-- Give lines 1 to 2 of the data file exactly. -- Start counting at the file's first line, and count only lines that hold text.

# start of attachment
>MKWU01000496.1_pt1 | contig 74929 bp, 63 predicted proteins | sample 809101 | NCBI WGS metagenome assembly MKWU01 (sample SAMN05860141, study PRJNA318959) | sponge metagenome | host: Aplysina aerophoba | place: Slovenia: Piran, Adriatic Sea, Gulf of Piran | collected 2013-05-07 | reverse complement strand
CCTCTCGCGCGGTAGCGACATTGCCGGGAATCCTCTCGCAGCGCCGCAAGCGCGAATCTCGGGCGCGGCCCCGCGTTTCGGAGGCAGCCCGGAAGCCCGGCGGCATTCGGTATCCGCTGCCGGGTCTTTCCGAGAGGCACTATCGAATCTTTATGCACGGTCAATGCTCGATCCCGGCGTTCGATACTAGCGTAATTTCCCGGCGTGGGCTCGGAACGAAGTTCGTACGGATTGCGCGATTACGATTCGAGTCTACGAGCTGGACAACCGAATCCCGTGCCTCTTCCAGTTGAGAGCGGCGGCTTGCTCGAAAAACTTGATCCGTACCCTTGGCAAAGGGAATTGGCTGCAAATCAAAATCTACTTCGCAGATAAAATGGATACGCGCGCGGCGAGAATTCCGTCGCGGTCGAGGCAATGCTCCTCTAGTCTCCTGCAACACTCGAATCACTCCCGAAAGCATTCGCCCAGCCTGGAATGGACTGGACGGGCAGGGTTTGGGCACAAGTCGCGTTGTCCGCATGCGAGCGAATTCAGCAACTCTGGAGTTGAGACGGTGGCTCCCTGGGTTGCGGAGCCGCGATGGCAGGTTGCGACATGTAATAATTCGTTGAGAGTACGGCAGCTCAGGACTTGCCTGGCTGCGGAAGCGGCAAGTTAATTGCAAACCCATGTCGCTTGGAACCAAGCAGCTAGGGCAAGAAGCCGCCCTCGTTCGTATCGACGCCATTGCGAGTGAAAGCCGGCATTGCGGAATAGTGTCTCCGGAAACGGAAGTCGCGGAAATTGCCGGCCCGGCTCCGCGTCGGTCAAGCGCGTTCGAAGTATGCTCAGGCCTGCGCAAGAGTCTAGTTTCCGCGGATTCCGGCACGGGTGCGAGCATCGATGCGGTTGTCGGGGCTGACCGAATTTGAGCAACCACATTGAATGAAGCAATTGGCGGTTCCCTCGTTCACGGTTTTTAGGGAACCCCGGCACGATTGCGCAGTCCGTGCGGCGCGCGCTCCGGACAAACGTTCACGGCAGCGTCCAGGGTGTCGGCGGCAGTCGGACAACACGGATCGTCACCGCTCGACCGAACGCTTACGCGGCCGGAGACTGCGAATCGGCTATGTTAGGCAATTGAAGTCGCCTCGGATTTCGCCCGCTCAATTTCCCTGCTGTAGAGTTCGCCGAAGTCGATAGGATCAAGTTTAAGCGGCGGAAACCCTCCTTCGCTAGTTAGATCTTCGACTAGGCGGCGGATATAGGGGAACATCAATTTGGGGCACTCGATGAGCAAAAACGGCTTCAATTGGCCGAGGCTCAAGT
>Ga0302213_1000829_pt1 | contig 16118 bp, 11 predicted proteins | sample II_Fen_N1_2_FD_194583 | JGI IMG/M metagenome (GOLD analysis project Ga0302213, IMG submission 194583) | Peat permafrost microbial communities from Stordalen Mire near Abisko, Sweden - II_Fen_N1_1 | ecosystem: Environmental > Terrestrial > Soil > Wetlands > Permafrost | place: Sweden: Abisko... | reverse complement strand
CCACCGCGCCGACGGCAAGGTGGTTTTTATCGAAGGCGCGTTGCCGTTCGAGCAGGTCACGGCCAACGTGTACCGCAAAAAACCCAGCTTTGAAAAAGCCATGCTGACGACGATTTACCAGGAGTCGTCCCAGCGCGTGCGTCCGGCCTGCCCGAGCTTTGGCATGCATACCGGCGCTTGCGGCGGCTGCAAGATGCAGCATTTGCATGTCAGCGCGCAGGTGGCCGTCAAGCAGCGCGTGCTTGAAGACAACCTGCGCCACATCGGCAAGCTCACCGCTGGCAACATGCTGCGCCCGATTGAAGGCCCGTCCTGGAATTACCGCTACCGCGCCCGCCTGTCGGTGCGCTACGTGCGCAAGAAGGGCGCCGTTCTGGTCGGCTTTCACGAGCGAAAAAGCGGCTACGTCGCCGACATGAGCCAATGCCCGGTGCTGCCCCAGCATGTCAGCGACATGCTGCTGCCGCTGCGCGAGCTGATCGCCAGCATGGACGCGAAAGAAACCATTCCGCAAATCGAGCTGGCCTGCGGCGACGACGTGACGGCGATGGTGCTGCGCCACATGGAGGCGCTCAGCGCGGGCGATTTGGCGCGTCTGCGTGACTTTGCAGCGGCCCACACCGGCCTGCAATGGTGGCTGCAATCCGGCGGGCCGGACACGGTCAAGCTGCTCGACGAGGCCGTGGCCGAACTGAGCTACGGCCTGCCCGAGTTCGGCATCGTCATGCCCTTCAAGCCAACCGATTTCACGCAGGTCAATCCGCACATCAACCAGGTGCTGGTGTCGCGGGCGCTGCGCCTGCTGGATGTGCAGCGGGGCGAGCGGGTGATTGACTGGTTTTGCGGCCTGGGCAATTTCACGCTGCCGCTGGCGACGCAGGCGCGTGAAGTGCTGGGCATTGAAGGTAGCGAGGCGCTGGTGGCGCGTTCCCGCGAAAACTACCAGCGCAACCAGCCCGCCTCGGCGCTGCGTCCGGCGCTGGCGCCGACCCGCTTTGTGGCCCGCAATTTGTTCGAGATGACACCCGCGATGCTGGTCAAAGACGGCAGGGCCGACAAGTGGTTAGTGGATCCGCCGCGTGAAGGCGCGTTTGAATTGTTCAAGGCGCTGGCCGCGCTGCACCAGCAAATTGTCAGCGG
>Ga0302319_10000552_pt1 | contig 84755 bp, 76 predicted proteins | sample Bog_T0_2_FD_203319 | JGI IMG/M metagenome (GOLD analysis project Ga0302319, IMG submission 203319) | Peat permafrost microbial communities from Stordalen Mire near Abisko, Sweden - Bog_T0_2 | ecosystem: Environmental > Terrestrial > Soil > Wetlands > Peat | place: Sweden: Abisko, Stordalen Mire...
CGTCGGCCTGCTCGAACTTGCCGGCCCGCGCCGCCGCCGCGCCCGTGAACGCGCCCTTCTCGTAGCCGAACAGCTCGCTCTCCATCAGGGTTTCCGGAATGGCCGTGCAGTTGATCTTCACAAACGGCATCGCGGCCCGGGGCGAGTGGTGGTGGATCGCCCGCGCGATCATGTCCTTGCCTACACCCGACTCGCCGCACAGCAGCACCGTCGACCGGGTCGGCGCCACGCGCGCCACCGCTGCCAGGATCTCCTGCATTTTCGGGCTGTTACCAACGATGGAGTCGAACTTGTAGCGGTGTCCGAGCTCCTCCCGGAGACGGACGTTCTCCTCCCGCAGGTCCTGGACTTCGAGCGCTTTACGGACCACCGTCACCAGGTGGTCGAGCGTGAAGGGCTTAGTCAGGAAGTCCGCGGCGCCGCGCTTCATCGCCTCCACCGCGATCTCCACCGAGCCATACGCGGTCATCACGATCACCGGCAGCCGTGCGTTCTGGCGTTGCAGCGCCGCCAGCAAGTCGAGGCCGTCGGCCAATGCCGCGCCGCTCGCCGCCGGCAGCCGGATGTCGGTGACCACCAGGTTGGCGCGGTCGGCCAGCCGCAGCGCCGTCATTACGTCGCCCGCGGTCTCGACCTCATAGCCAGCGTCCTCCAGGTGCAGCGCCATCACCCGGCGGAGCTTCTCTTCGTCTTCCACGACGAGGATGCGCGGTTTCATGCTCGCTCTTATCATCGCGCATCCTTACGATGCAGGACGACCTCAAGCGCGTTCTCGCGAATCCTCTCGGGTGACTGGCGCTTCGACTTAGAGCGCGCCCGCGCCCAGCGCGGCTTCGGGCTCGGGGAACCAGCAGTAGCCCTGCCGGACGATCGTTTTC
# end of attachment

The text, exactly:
>MKWU01000496.1_pt1 | contig 74929 bp, 63 predicted proteins | sample 809101 | NCBI WGS metagenome assembly MKWU01 (sample SAMN05860141, study PRJNA318959) | sponge metagenome | host: Aplysina aerophoba | place: Slovenia: Piran, Adriatic Sea, Gulf of Piran | collected 2013-05-07 | reverse complement strand
CCTCTCGCGCGGTAGCGACATTGCCGGGAATCCTCTCGCAGCGCCGCAAGCGCGAATCTCGGGCGCGGCCCCGCGTTTCGGAGGCAGCCCGGAAGCCCGGCGGCATTCGGTATCCGCTGCCGGGTCTTTCCGAGAGGCACTATCGAATCTTTATGCACGGTCAATGCTCGATCCCGGCGTTCGATACTAGCGTAATTTCCCGGCGTGGGCTCGGAACGAAGTTCGTACGGATTGCGCGATTACGATTCGAGTCTACGAGCTGGACAACCGAATCCCGTGCCTCTTCCAGTTGAGAGCGGCGGCTTGCTCGAAAAACTTGATCCGTACCCTTGGCAAAGGGAATTGGCTGCAAATCAAAATCTACTTCGCAGATAAAATGGATACGCGCGCGGCGAGAATTCCGTCGCGGTCGAGGCAATGCTCCTCTAGTCTCCTGCAACACTCGAATCACTCCCGAAAGCATTCGCCCAGCCTGGAATGGACTGGACGGGCAGGGTTTGGGCACAAGTCGCGTTGTCCGCATGCGAGCGAATTCAGCAACTCTGGAGTTGAGACGGTGGCTCCCTGGGTTGCGGAGCCGCGATGGCAGGTTGCGACATGTAATAATTCGTTGAGAGTACGGCAGCTCAGGACTTGCCTGGCTGCGGAAGCGGCAAGTTAATTGCAAACCCATGTCGCTTGGAACCAAGCAGCTAGGGCAAGAAGCCGCCCTCGTTCGTATCGACGCCATTGCGAGTGAAAGCCGGCATTGCGGAATAGTGTCTCCGGAAACGGAAGTCGCGGAAATTGCCGGCCCGGCTCCGCGTCGGTCAAGCGCGTTCGAAGTATGCTCAGGCCTGCGCAAGAGTCTAGTTTCCGCGGATTCCGGCACGGGTGCGAGCATCGATGCGGTTGTCGGGGCTGACCGAATTTGAGCAACCACATTGAATGAAGCAATTGGCGGTTCCCTCGTTCACGGTTTTTAGGGAACCCCGGCACGATTGCGCAGTCCGTGCGGCGCGCGCTCCGGACAAACGTTCACGGCAGCGTCCAGGGTGTCGGCGGCAGTCGGACAACACGGATCGTCACCGCTCGACCGAACGCTTACGCGGCCGGAGACTGCGAATCGGCTATGTTAGGCAATTGAAGTCGCCTCGGATTTCGCCCGCTCAATTTCCCTGCTGTAGAGTTCGCCGAAGTCGATAGGATCAAGTTTAAGCGGCGGAAACCCTCCTTCGCTAGTTAGATCTTCGACTAGGCGGCGGATATAGGGGAACATCAATTTGGGGCACTCGATGAGCAAAAACGGCTTCAATTGGCCGAGGCTCAAGT